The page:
Courtesy of The New York Times
By Alan Schwarz
February 19, 2006
New York Times
With apologies to Punxsutawney Phil, whose eye is not what it used to be, winter officially returned to its hole last week with baseball fans' favorite words: pitchers and catchers report. Pitchers and catchers are as symbiotic as hot dogs and beer. From now through October, they will form their teams' most vital partnership.
In a rare partnership of their own, common baseball wisdom and common sense suggest that some catchers are better than others at helping their pitchers — whether by calling better pitch sequences, blocking potential wild pitches or practicing arm-guard psychology.
Pitchers contend that they feel more comfortable and perform better with certain catchers, the best example being Steve Carlton and Tim McCarver, who joked that their tombstones would someday lie 60 feet 6 inches apart. Japanese teams so respect the pitcher-catcher alliance that they have been known to change batteries in the middle of an inning.
"You look at production," Los Angeles Angels Manager Mike Scioscia, a former catcher, said. "Some pitchers execute better with one catcher or another. You see it on the field."
Fair enough. But when baseball statistics analysts have measured the tools of ignorance with their own tools, they get an anticlimactic and rather counterintuitive result: Catchers appear to have scant effect on pitchers' performance, or certainly far less than most surmise.
Catchers are primarily judged on the flash of their throwing arm, but no conventional statistic assesses their primary charge: to help their pitchers post low earned run averages. But if earned run averages were kept for catchers, too, wouldn't that help pinpoint some sort of talent? Presumably, a catcher whose team posts lower E.R.A.'s with him behind the plate is, at least comparatively, good at his job. And those with the largest differentials would be the best.
Over the past three seasons, the Astros have had a 3.67 E.R.A. with Brad Ausmus behind the plate and a 4.44 E.R.A. without him; Ausmus's 0.77 reduction leads the major leagues among catchers with at least 2,000 innings. Paul Lo Duca, recently acquired by the Mets, has a reputation for offense, but he was second at 0.73. Mike Lieberthal of the Phillies was last; his pitchers posted an E.R.A. 0.62 higher with him.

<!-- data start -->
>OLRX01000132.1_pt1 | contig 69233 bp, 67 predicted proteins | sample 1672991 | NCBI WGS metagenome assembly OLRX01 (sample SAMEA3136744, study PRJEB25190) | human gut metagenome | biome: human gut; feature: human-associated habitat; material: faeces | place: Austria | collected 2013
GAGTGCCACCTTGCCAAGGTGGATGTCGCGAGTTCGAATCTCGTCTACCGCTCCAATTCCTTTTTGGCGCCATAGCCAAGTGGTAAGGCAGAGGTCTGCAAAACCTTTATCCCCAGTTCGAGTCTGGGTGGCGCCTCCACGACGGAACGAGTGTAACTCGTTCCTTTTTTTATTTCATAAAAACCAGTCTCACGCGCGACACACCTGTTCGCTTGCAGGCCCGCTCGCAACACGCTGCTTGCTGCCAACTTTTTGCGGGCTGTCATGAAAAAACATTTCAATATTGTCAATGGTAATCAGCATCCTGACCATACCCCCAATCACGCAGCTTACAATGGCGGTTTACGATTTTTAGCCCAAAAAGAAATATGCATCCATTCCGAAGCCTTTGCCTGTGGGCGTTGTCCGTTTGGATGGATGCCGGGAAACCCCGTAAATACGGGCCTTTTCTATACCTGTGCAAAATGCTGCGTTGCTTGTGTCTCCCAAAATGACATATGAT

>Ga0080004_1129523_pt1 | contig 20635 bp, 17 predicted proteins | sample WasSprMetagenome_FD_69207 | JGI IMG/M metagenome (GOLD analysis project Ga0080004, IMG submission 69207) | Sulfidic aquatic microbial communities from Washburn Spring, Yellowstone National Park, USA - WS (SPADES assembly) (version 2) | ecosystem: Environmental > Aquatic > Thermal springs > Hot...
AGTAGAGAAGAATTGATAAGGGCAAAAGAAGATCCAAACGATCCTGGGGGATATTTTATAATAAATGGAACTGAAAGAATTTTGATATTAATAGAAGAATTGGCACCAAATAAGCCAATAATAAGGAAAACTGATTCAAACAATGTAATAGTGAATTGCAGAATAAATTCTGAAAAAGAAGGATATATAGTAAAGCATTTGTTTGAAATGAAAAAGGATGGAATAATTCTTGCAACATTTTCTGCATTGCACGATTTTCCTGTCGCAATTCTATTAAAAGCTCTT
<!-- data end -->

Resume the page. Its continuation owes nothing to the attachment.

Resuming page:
Catcher E.R.A. can be misleading, though. Like the catchers themselves, it makes some errant pitches look like strikes.
First, some star pitchers almost always throw to a backup — as Carlton did with McCarver (over Bob Boone), or as Randy Johnson did with John Flaherty (over Jorge Posada) last season — making the starting catcher look undeservedly bad. Second, some managers, like the Cardinals' Tony La Russa, call all pitches from the bench.
Keith Woolner, the director of research for Baseball Prospectus, developed a more sophisticated Catcher E.R.A. several years ago to assuage those and other concerns. But he still found something remarkable: A catcher could indeed appear to have a major effect on his pitchers' E.R.A., but that effect often reversed itself the next year. Catcher E.R.A.'s bounced around as if at random. Although that doesn't prove the absence of true catching talent, it suggests that whatever exists does not manifest itself to a detectable degree.
"Something that's ability is relatively consistent, like home run power," Woolner said. "You can be pretty sure that if Adam Dunn hit more home runs than Juan Pierre last year, he will next year, too. But when you look at catchers who prevent runs well one year, they are not more likely to prevent runs well the next year. They're just as likely to be bad. It's really not what I expected to see.
"We're told that catchers have a real impact on the final score, but it doesn't show up. This is an exaggeration, but compared to the batters and the pitchers, the catcher is just a guy who makes sure the ball doesn't go to the backstop."
Perhaps some teams are sensing this. Bengie Molina, considered a fine defensive catcher for the Angels, received little attention in the free-agent marketplace and signed for only a year with the Blue Jays. And Mike Piazza, who was thought to be retiring a glove many considered as useful as Michael Jackson's, was signed by the Padres — to be their starting catcher.
Piazza has always considered criticism of his defense to be out of proportion with his overall value, at least compared with the praise showered on Gold Glovers like Mike Matheny.
"When I see someone steal a couple bases off Matheny or a guy like that, I go, 'You got to change him to first!' " Piazza said last year. "I think it's funny."
Although catchers take pride in their importance, some of the best try not to get as worked up about it as outsiders do. The nomadic catcher Damian Miller can claim to have called pitches for a gaggle of All-Stars from 2001 to 2004: Johnson and Curt Schilling with the Diamondbacks; Kerry Wood and Mark Prior with the Cubs; then the vaunted Big Three with the Athletics, Tim Hudson, Mark Mulder and Barry Zito. Yet Miller laughed his influence aside.
"I like to think it's the catcher," Miller said. "But I think I know better."
Courtesy of The New York Times